patent terms for pharmaceuticals. The draft patents bill fails to
address the issue of patent terms for pharmaceuticals. The
pharmaceutical industry group, Researched Medicines Industry
Association of New Zealand, contends that New Zealand's effective
patent life for pharmaceuticals has substantially eroded. It
asserts that extending the effective patent term would be in line
with international best practices.
The pharmaceutical industry also is concerned by an amendment,
enacted in December 2002, to the Patents Act 1953. This amendment
states that it is not a patent infringement for a person to make,
use, exercise or vend an invention for purposes related to gaining
regulatory approval in New Zealand or other countries. This
provision can be used to effectively expedite, or "springboard," the
approval process for generic competition to products whose patents
are expiring. The pharmaceutical industry strongly opposes this
Local Content Quotas
Radio and television broadcasters have adopted voluntary local
content targets, but only after the New Zealand government made it
clear that it would otherwise pursue mandatory quotas. Although New
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Zealand government officials have said they are sensitive to the
implications of quotas under the WTO General Agreement on Trade in
Services (GATS), they reserve the right to impose them.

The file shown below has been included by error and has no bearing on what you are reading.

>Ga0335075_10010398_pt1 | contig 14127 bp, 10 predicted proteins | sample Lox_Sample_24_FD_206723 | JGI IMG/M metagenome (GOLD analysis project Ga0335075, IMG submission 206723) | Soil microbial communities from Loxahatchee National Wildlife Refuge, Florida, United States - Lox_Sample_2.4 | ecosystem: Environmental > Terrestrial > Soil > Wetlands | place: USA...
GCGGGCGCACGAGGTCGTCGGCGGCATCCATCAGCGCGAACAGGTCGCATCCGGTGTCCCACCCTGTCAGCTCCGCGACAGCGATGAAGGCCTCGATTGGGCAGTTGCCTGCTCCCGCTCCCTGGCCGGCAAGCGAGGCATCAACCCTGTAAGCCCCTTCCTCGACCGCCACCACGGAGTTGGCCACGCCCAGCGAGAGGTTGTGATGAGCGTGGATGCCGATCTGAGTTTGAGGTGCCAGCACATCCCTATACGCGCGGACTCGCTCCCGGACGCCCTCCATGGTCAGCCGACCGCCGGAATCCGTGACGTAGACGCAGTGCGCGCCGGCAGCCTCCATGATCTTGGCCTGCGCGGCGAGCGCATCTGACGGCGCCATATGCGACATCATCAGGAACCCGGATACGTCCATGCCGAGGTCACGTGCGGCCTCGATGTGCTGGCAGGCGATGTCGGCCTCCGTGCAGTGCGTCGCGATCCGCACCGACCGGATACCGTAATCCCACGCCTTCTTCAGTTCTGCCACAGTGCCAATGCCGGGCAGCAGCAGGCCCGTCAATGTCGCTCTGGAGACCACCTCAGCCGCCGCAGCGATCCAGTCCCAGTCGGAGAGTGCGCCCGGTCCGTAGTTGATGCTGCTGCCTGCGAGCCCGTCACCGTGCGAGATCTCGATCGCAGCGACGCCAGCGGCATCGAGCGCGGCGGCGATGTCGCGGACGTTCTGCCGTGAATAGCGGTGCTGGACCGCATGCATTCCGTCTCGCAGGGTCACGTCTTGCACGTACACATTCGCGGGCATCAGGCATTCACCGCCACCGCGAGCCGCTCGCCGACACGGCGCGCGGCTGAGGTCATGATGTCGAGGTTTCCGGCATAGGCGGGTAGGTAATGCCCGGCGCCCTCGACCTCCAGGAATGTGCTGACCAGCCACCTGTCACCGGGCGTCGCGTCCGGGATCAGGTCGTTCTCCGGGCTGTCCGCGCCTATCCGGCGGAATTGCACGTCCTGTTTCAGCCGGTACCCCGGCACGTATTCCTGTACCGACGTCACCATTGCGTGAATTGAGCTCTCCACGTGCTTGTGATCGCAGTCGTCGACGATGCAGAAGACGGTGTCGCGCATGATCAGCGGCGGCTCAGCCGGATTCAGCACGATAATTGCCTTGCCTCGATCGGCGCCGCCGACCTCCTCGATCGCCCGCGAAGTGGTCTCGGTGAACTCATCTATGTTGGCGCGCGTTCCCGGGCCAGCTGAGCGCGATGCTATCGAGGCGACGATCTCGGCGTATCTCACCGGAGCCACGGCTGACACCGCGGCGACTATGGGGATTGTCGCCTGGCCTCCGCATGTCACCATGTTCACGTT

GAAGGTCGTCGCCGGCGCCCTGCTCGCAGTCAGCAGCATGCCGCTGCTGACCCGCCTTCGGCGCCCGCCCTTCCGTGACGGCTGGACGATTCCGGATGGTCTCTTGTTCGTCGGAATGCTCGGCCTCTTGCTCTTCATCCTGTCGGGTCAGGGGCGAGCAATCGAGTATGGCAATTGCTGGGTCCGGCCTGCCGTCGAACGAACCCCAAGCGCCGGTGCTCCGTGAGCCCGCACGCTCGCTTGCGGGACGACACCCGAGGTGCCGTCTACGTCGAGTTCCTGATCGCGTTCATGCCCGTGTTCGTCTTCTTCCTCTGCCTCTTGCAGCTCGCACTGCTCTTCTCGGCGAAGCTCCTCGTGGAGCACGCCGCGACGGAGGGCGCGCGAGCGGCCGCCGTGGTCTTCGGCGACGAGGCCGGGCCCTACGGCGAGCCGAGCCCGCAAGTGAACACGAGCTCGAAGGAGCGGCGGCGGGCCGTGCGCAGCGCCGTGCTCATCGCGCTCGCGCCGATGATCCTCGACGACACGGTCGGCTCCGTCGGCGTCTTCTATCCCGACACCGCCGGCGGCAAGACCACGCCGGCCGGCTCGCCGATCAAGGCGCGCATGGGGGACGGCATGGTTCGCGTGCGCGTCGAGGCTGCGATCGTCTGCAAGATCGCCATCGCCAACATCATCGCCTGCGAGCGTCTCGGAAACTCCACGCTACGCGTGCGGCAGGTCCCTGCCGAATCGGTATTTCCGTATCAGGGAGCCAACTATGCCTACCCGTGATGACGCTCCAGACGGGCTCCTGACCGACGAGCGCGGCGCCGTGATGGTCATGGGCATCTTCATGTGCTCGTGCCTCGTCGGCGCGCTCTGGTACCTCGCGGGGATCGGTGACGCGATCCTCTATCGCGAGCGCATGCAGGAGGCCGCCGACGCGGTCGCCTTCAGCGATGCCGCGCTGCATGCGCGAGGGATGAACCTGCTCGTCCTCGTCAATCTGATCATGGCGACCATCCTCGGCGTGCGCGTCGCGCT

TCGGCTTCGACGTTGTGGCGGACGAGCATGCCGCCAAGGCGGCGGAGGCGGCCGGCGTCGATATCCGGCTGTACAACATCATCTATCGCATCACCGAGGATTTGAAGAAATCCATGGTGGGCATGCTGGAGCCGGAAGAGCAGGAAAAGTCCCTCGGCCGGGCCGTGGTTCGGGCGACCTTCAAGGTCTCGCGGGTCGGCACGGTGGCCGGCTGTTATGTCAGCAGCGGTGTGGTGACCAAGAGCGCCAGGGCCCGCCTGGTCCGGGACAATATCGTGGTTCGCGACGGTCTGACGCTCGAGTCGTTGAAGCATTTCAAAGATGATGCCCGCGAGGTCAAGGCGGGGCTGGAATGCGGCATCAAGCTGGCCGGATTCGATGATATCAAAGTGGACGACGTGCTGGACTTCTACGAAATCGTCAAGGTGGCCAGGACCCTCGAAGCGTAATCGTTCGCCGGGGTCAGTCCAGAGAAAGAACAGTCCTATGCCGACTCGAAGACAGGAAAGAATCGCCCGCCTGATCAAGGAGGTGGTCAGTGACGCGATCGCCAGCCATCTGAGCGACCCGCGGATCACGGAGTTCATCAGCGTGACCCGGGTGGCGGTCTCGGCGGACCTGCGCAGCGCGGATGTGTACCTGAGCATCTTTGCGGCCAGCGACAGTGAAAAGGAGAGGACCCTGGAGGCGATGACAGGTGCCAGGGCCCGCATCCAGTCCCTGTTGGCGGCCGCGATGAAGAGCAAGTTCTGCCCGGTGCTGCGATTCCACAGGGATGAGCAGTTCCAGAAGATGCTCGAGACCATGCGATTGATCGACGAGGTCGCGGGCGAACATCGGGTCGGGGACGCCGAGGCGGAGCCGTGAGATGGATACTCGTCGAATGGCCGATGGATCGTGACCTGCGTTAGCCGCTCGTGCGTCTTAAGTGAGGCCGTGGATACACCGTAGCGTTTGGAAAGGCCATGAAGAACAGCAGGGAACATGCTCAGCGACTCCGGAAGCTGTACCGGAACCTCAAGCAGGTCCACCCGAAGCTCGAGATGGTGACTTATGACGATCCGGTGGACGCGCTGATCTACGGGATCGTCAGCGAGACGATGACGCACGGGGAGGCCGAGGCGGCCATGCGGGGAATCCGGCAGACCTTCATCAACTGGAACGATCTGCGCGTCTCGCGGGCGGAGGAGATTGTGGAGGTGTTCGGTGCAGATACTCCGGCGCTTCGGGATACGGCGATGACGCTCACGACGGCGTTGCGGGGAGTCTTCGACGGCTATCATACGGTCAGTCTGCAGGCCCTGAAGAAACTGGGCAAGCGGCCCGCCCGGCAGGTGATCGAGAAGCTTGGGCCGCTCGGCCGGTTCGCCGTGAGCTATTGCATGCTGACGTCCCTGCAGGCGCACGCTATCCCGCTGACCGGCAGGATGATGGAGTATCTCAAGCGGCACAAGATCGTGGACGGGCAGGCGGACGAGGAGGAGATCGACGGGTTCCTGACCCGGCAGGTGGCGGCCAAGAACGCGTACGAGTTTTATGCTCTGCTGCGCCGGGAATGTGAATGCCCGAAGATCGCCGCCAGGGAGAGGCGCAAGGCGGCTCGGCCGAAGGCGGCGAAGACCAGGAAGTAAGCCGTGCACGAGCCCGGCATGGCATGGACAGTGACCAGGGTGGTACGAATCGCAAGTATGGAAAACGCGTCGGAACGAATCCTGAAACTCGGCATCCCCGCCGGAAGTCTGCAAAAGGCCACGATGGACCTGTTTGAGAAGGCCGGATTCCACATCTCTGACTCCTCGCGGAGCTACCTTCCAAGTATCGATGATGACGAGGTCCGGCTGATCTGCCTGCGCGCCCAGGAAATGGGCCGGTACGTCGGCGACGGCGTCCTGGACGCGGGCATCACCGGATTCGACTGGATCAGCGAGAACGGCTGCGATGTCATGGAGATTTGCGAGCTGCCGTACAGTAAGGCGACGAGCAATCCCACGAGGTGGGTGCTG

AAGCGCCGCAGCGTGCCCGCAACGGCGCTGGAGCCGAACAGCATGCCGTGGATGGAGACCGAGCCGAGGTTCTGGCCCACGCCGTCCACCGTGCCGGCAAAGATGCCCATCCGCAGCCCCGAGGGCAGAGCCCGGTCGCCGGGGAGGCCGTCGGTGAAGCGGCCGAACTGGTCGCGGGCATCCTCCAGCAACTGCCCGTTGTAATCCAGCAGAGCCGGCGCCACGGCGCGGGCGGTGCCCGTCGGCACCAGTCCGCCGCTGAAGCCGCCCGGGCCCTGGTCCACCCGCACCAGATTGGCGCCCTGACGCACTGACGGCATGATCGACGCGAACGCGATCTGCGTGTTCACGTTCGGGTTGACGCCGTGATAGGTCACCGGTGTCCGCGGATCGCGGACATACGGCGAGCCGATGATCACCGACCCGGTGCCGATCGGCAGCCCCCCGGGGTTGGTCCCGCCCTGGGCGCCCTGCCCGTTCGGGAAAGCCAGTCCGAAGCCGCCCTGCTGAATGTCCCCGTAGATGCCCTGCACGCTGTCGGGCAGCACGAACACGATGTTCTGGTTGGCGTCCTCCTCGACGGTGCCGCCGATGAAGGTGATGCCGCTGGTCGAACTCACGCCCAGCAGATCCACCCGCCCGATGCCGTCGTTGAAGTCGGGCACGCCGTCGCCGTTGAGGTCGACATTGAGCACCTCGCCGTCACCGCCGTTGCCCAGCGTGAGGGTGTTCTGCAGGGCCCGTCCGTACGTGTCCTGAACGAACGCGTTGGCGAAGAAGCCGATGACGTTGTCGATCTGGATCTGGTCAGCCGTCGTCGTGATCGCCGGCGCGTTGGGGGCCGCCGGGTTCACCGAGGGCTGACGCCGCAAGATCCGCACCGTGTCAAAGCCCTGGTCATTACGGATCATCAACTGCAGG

U.S. industry has expressed concern about the fees charged for
completing calls using mobile networks in New Zealand, which are
among the highest in the world. After a year-long investigation
into mobile termination rates, the New Zealand regulating authority
determined in June 2005 that mobile network operators were able to
set unreasonably high rates because of limited market competition,
and called for such charges to be regulated. The Communications
Minister in August 2005 agreed with the authority's position that
the termination rates should be significantly reduced, but asked the
authority to reconsider its recommendations by examining several
issues, including commercial offers by New Zealand's two mobile
phone service providers for rate reductions and how best to ensure
that end users benefit from reductions in wholesale rates. On 21
April 2006, the Minister received the Commission's reconsideration
final report on the Schedule 3 Investigation into Regulation of
Mobile Termination. The Commission recommends regulation of the
termination of voice calls made from fixed home or business phone
lines to all mobile networks, including those using 3G technologies.
Under the Telecommunications Act 2001 the Minister may accept the
Commission's reconsidered recommendation, reject the Commission's
reconsidered recommendation, or request the Commission to reconsider
again its recommendation. In August 2006 the Ministry of Economic
Development sought cross-submissions on the submissions and a
proposed "industry solution" regarding a Commerce Commission report
that recommends regulation of mobile termination rates. The
Ministry is advising the Minister of Communications who, under the
Telecommunications Act, may accept, reject, or require the
Commission to reconsider its recommendation.
Competitors of the formerly state-owned monopoly, Telecom, were